Hawaiki cable complements growing domestic infrastructure and provides greater
resilience during disasters by. The additional physical data link to the rest
of the world takes a different route than other existing cables. For consumers
and businesses who are hungry for data it means faster, better internet.
The international connectivity of New
Zealand will be improved and enhanced with the commercial launch of the new
According to the report
released by the New
Zealand Government, the construction of the fibre optic deep-sea
Hawaiki Cable system took 27 months. Broadcasting, Communications and Digital
Media Minister Clare Curran has welcomed the system that now commercially
operational, linking New Zealand, Australia, part of the Pacific and the United
Minister Curran explained that this new
15,000 kilometre cable improves capacity, competition and resilience and sets New
Zealand up for the future.
This is good news for the consumers and
businesses that are hungry for more and more data. This will provide them with
a faster and better internet. It will also mean fewer bottlenecks, particularly
when data is being streamed from overseas.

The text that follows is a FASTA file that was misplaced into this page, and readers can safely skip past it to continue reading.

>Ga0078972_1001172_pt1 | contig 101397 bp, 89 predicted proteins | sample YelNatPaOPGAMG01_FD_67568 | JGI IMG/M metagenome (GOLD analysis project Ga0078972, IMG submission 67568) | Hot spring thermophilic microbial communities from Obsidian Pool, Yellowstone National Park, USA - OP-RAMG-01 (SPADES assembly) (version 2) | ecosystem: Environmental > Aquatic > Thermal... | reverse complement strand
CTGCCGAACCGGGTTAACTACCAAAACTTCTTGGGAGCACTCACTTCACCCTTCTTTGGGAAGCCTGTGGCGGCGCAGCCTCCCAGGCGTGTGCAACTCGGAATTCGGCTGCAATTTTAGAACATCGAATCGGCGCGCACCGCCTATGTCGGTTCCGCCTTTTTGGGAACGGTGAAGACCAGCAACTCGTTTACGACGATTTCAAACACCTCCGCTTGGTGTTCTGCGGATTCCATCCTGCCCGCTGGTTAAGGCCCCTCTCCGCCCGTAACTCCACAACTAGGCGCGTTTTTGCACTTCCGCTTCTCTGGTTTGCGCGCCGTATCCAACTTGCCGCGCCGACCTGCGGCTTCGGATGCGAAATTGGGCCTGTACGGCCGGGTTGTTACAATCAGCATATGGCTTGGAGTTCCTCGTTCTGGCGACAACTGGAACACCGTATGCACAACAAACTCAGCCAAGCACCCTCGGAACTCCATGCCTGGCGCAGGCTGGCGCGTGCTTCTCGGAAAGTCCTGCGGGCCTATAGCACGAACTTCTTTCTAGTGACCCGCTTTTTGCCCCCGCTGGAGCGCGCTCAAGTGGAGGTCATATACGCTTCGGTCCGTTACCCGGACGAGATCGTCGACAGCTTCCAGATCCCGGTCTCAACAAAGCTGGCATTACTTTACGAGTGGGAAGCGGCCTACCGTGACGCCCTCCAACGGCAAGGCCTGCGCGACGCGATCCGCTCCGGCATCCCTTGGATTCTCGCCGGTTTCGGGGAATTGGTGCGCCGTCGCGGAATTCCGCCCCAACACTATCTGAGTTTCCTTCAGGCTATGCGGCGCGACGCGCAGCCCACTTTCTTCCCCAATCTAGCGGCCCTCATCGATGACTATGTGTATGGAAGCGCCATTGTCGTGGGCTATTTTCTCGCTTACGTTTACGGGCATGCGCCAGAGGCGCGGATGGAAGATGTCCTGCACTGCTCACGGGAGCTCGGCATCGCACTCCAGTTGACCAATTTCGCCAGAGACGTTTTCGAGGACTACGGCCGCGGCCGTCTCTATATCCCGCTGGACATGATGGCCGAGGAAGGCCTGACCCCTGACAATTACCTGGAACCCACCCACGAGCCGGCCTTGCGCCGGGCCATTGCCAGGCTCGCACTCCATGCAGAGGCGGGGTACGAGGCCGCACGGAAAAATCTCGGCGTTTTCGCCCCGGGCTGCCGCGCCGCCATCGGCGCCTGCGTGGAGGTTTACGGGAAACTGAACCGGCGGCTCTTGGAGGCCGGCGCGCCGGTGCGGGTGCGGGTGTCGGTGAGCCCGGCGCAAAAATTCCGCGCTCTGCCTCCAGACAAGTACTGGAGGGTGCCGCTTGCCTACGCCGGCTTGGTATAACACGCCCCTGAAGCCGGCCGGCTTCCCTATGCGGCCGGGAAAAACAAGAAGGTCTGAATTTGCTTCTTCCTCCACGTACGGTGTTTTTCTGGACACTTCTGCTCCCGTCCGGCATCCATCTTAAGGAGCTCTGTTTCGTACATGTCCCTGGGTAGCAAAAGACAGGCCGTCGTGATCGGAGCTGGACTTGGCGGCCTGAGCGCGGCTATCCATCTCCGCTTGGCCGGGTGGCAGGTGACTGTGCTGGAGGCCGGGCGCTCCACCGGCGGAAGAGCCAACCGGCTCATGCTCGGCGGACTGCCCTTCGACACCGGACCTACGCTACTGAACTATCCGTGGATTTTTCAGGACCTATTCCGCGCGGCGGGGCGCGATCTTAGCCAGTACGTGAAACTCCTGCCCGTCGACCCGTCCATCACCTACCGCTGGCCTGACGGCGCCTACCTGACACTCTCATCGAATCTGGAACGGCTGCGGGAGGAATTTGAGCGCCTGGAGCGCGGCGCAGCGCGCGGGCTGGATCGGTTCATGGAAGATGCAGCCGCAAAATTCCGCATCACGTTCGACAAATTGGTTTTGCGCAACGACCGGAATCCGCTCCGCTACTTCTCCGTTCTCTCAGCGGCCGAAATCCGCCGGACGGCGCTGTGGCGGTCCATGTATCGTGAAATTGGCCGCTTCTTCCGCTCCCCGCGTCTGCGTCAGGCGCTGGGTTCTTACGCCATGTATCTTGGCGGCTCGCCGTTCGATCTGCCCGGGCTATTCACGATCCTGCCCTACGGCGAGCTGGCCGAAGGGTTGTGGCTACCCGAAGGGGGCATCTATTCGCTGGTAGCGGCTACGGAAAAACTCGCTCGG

She added that the existence of the Hawaiki
Cable complements the country’s growing domestic infrastructure and provides
greater resilience during disasters. This will give New Zealand an additional
physical data link to the rest of the world, which takes a different route than
other existing cables.
An initial NZ$ 15 million of capital was
allocated by the NZ Government in support of the Hawaiki Cable. This is a part
of the tenancy contract between Kiwi Advanced Research and Education Network
Minister Clare Curran discussed the
benefits of the cable. It brings 43 Terabits per second of new capacity to the
Pacific region, which is several times the current levels of Australia and New
Zealand combined. Moreover, there are provisions for connections with other
Pacific nations. American Samoa, for instance, is already connected to the
She concluded that having this cable also
meant that data intensive research can be easily transferred anywhere in the
world. It is a faster and bigger internet connection to the rest of the world,
which can support bandwidth-hungry applications such as cloud services and
real-time content delivery.
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